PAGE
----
Almanac Flashback – The Melbourne Cup: Matt Zurbo

To coincide with the time and spirit of the year here is a Melbourne Cup related story from 2014 by one of the Almanac’s favourite writers Matt Zurbo.


This footy book I’m working on needs fuel. It’s already eaten up all my savings, and work in the bush doesn’t cover it. I take on whatever I can to afford one month at a time stints, without pay, chasing legends and dreams on the mainland.


Today it finds me in one of thirty large concrete bays, no shelter, filling bag after bag of garden mulch, a mixture of dirt and horse manure, using a twenty litre bucket and my hands. The fact it’s Melbourne Cup day is not lost on me.


The shit grinds into my clothes, under my nails, all over my face and in my skin. I am the horse’s rear end. Unwiped, happy flies in love with me.


Whippet, a kid who works here, stops to talk every time. About women and girls and football mostly. But today he just flicks through Facebook.


“Why are you going so hard?” he says, head buried in his phone.


I don’t bother to reply. The only way to do jobs like this is attack, or be trapped in them. He’s a good worker and will learn that.


Whippet shows me a photo or two of girls at the cup, dressed to the nines. I think too much about them. I wish I was there, surrounded by all that beauty, but don’t. If I really wanted I’d find a way.
“Man! Next year, I’m going!” he says.


“What do you think about horse racing?” I ask.


“Who cares!” he beams at the images.


I’m insanely jealous of anyone obsessed with the ponies. The sort that live it and breath it and get up at 3am in winter to nurse their horses and run them and smell the smells and feel the heartache and rare, sweet victory. The punters, who have their own language and unspoken etiquettes. That spend their lives giving the smallest nods and gestures.


That understand the beauty of a prime horse in full flight. That know the difference in muscle tone and stride and weight and coat sheen. Who can read its staying ability, its strength and explosion.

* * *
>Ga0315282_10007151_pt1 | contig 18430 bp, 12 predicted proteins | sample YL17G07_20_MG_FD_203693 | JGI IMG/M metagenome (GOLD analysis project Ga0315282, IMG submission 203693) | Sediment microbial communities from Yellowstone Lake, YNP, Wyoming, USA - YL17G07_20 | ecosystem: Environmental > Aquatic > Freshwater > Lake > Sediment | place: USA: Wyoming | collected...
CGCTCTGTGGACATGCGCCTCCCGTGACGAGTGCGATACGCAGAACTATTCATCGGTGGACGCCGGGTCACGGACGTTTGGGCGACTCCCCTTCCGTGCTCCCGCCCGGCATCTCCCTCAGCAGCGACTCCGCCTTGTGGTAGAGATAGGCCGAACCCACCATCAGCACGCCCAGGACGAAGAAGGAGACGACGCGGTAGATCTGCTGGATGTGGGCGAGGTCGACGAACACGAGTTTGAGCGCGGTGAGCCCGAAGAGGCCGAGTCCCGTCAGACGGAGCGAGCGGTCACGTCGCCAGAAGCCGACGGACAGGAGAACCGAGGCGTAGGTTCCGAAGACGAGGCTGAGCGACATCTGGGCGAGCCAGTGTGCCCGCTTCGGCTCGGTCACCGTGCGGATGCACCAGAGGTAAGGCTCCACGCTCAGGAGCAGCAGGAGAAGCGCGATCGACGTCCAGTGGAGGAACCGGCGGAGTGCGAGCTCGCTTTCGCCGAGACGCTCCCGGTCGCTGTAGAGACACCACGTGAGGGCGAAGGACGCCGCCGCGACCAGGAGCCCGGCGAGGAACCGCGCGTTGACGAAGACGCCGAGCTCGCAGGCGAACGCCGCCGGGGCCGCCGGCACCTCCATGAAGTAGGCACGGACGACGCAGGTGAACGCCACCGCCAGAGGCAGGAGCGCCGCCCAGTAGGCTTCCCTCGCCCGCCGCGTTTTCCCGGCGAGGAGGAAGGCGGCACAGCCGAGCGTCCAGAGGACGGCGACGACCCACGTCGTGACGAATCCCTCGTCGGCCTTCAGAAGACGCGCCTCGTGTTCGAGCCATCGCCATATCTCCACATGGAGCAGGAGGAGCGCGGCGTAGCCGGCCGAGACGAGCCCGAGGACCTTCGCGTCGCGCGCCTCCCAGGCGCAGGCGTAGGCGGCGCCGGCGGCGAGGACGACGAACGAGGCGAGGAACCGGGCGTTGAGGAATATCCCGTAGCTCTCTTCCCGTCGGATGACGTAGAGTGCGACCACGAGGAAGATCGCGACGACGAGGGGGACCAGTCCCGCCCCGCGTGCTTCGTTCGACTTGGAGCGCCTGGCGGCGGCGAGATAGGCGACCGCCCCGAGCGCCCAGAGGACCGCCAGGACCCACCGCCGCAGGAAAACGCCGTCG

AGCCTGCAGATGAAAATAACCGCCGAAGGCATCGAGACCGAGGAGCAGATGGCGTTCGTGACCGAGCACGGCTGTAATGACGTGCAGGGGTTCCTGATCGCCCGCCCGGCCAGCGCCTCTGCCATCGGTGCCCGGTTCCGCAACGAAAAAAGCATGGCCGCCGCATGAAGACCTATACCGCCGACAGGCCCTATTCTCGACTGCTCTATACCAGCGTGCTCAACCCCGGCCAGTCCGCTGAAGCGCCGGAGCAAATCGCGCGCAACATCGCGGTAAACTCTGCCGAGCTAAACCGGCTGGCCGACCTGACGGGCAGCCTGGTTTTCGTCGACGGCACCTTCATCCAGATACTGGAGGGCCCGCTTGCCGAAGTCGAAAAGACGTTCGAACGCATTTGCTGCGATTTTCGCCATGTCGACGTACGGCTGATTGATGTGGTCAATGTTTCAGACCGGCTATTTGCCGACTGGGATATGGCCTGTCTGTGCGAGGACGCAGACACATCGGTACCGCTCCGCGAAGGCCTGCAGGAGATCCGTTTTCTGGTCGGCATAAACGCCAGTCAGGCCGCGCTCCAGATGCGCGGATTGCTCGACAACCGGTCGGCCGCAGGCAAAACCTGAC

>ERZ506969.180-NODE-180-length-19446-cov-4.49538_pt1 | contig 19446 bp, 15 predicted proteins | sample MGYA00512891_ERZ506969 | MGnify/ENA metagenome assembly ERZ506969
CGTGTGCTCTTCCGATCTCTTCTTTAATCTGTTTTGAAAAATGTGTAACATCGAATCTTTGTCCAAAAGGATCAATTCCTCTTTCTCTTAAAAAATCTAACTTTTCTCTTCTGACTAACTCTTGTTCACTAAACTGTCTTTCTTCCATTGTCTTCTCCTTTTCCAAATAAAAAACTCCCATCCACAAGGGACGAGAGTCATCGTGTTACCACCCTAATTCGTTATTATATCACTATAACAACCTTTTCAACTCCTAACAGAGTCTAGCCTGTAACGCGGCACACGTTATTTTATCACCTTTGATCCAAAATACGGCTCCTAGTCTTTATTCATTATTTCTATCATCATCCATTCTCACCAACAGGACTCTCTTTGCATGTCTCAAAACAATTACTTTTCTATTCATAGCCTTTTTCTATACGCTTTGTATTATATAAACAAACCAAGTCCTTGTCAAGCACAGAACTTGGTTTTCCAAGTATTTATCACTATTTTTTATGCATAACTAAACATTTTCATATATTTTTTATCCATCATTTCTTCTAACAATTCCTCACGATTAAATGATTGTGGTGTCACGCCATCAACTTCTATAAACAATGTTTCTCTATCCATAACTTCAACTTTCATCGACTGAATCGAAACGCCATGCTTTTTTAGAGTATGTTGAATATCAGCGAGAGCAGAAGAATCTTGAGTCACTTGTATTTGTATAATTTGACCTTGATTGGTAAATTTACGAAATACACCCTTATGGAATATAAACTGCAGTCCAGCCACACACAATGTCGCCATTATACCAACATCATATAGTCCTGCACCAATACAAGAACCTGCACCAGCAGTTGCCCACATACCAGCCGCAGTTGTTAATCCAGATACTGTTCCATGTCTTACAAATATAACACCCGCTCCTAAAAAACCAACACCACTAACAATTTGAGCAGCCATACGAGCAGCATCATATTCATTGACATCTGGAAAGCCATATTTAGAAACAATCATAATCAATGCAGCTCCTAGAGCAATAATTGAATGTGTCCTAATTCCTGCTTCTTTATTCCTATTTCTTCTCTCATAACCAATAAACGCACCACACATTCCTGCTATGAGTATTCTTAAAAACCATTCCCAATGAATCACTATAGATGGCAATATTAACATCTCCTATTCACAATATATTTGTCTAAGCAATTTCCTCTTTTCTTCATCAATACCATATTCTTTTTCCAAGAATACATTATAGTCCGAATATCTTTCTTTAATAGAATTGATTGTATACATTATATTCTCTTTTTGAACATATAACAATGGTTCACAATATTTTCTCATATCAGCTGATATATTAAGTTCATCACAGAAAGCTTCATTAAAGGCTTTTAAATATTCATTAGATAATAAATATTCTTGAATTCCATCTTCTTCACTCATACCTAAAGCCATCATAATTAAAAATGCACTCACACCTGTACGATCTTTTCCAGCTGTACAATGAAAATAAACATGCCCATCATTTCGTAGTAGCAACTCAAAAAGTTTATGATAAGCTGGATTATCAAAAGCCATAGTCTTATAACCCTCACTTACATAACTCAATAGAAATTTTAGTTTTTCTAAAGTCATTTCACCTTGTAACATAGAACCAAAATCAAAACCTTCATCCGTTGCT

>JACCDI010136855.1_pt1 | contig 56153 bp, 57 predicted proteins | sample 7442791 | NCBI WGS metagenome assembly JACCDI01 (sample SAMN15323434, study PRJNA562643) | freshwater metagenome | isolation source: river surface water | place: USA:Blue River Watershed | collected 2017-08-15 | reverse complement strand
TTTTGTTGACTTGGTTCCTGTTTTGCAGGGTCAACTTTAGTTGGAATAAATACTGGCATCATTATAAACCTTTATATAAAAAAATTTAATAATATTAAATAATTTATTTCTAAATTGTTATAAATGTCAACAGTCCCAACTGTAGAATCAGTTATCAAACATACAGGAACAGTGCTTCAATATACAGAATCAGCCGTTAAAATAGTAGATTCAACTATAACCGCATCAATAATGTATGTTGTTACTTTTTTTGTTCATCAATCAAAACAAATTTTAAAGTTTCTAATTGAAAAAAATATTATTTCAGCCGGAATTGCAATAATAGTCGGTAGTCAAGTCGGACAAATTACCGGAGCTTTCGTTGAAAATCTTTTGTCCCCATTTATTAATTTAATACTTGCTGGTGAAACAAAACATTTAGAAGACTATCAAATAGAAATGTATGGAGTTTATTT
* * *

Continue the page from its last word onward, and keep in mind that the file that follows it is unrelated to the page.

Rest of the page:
That feel the beauty of its power.


That ride, heart in mouth, on every race, and its outcome. I’m jealous of their sweat. The way it breaks people.


I’m jealous of the track, it’s routines. The people who know them and walk with them in their skin, that take in every sound without even realising it. Of their character.


I’m jealous of them like I am of working class mugs in the 50s who would break their backs each long day in unregulated, unsafe industries, on building sights, on train tracks, docks, at markets, and come home to melt to jazz on the radio. The love of the working class, back then, for jazz baffles me. I listen and just can’t hear it. But I understand obsession. It must have simplified their lives. Every note, ever gesture, would have given them such strength, like the horses. Something more. Something brilliant.
Both, I suspect, would make you feel timeless.


These days the Cup is a circus. A chance for scrubbers to tart up into something stunning, take 100 smiling photos, then get pissed as wobbly donkeys. It’s a chance for the boys to go to an ‘event’ dressed like gentlemen, so they can be absolute yobbos. It, in the lower tiers, is as classless as it pretends to be otherwise.


If I could go to the races I’d want it to be to a big country meet, back in the 30s. When the community went and everybody wore hats and smoked and racing was more than a thing for TABs and phone betting. Where bookies spruiked on soap boxes.